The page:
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Saturday, December 9, 2023
Courthouse News Service
Saturday, December 9, 2023 | Back issues
Courthouse News Service Courthouse News Service

Judge Freezes Bernard Madoff’s Assets

MANHATTAN (CN) - A federal judge late Friday signed an order freezing the assets of legendary investor Bernard Madoff who is accused of running his firm as a giant Ponzi scheme. U.S. District Judge Louis Stanton appointed Lee Richards of Richards Kibbe & Orbe LLP as receiver in the financial fiasco with losses that, according to SEC investigators, may exceed $50 billion.

That level of loss would make the affair the largest Wall Street fraud in history.

Judge Stanton issued the order Friday afternoon, freezing the assets of Madoff and those of his firm. Lee Richards of Richards Kibbe & Orbe LLP has been appointed receiver.

On Wednesday, the SEC claims, Madoff called two of his top executives to his Manhattan apartment, where he told them that he was "finished," that he had "absolutely nothing," and that "it's all just one big lie ... basically, a giant Ponzi scheme."

Madoff, 70, founded Bernard L. Madoff Investment Securities in 1960. It oversaw more than two dozen funds totaling $17 billion.

At his Wednesday meeting, the day before he was arrested, "Madoff stated that the business was insolvent, and that it had been for years," according to the SEC's federal complaint. "Madoff also stated that he estimated the losses from this fraud to at least approximately $50 billion."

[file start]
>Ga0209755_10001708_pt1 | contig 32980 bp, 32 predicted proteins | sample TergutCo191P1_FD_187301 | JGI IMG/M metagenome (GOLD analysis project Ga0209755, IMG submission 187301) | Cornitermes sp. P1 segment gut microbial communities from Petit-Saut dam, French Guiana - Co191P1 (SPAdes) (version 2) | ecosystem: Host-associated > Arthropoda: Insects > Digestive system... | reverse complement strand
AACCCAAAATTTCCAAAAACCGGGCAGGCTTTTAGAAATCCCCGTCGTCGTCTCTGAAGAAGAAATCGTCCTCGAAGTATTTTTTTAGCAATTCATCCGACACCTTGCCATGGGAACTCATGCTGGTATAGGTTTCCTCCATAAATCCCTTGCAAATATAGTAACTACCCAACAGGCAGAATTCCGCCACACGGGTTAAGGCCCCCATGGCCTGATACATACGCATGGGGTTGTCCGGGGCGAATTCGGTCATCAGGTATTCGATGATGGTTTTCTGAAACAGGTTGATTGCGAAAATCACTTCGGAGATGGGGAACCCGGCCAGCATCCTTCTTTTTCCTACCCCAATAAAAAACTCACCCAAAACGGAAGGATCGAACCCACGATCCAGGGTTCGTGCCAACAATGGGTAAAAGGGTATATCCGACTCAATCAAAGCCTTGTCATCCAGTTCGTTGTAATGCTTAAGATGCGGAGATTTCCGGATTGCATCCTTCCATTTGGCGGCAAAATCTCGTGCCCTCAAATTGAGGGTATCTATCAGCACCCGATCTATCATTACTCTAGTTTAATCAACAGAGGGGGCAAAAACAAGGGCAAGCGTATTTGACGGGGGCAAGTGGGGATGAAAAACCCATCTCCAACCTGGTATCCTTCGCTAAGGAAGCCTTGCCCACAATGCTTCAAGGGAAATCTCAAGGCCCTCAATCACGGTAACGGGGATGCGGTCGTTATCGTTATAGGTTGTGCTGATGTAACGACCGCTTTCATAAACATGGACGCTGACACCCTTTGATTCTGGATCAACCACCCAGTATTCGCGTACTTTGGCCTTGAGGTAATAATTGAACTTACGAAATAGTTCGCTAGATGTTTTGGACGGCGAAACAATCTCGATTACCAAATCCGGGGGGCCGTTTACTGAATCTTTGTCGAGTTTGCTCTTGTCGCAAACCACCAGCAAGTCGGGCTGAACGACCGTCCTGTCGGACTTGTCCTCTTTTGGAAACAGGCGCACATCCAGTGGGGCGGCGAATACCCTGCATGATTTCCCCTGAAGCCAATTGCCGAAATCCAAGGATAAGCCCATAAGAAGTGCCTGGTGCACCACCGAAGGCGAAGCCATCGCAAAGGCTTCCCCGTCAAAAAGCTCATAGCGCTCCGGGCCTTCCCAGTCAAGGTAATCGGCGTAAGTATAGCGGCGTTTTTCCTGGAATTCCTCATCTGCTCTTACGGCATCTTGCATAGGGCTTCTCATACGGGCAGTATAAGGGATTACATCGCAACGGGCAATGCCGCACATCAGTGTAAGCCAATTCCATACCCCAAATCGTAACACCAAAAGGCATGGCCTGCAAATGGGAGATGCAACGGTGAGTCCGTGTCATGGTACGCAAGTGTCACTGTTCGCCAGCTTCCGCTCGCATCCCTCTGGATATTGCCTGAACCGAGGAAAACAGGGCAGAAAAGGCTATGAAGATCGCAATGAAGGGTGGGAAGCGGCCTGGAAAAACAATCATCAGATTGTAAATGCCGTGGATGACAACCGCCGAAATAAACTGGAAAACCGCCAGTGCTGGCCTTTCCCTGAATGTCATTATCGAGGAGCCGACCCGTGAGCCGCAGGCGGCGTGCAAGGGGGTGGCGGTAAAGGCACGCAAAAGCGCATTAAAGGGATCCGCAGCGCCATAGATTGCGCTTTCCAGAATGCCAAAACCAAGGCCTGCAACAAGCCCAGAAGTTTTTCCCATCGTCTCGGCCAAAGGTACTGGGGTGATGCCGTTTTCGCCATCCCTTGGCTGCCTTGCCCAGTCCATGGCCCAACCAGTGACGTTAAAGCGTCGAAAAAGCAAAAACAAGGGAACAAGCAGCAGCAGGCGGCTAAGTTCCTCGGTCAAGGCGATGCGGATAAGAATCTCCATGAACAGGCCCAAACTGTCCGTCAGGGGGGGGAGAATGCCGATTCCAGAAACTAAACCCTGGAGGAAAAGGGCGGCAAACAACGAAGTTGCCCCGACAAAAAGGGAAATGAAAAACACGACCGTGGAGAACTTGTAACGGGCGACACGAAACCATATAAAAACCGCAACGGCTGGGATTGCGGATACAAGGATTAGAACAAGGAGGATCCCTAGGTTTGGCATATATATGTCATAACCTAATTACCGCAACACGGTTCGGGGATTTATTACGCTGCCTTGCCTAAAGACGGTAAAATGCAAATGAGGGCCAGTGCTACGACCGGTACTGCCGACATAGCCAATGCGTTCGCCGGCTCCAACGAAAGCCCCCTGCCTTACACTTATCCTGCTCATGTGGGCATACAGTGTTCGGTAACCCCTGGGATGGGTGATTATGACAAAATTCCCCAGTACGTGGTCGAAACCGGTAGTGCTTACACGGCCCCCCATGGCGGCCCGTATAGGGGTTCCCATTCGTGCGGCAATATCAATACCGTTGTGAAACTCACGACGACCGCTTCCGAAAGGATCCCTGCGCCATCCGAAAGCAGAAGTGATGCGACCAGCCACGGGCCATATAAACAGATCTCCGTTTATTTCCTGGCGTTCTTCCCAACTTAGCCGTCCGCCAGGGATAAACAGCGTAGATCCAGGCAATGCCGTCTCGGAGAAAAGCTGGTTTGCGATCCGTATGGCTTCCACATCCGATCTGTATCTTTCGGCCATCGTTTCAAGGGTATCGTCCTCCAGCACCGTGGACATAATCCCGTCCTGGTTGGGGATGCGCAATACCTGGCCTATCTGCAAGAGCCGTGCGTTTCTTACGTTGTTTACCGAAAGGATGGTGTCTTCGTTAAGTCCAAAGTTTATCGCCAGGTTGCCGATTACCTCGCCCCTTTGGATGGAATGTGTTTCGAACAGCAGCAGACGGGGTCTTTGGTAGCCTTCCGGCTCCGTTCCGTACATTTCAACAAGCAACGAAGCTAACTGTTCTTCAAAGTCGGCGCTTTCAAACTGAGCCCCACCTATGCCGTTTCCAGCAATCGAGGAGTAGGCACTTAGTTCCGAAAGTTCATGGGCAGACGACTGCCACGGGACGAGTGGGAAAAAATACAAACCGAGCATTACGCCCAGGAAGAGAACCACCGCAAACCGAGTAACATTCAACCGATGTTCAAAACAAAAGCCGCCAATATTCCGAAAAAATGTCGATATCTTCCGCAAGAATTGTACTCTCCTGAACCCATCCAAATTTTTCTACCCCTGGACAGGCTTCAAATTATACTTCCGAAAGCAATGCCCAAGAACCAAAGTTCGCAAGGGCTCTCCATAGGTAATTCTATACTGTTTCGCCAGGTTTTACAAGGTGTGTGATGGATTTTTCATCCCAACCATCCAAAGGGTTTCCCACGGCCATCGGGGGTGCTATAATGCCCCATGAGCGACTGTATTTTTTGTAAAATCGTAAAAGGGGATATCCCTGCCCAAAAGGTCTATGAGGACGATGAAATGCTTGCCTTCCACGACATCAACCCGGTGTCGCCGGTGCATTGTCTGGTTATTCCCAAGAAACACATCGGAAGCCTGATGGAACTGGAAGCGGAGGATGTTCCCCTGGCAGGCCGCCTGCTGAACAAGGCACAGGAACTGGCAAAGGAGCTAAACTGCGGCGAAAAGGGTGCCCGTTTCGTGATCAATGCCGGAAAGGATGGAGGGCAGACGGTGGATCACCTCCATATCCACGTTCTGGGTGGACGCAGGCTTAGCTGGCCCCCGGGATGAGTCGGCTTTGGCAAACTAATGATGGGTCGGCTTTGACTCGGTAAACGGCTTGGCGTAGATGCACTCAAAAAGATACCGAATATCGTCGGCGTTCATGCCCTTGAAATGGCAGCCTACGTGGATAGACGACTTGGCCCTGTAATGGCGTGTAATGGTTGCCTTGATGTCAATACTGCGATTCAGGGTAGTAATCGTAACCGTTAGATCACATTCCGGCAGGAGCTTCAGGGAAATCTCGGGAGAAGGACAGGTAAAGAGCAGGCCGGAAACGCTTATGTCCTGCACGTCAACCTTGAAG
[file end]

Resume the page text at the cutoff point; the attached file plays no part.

In a press release, the SEC said, "According to regulatory filings, the Madoff firm had more than $17 billion in assets under management as of the beginning of 2008. It appears that virtually all assets of the advisory business are missing."

The SEC complaint adds: "At Madoff's Manhattan apartment, Madoff further informed the Senior Employees that, in approximately one week, he planned to surrender to authorities, but before he did that, he had approximately $200-300 million left, and he planned to use that money to make payments to certain selected employees, family and friends."

But Madoff was arrested the next morning, at his Manhattan apartment.

During his long career, Madoff served as vice chairman of the National Association of Securities Dealers, chairman of its New York region, a member of its board of governors, and was a member of the NASDAQ board of governors, of its executive committee, and was chairman of its trading committee.

Madoff was released on $10 million bond.

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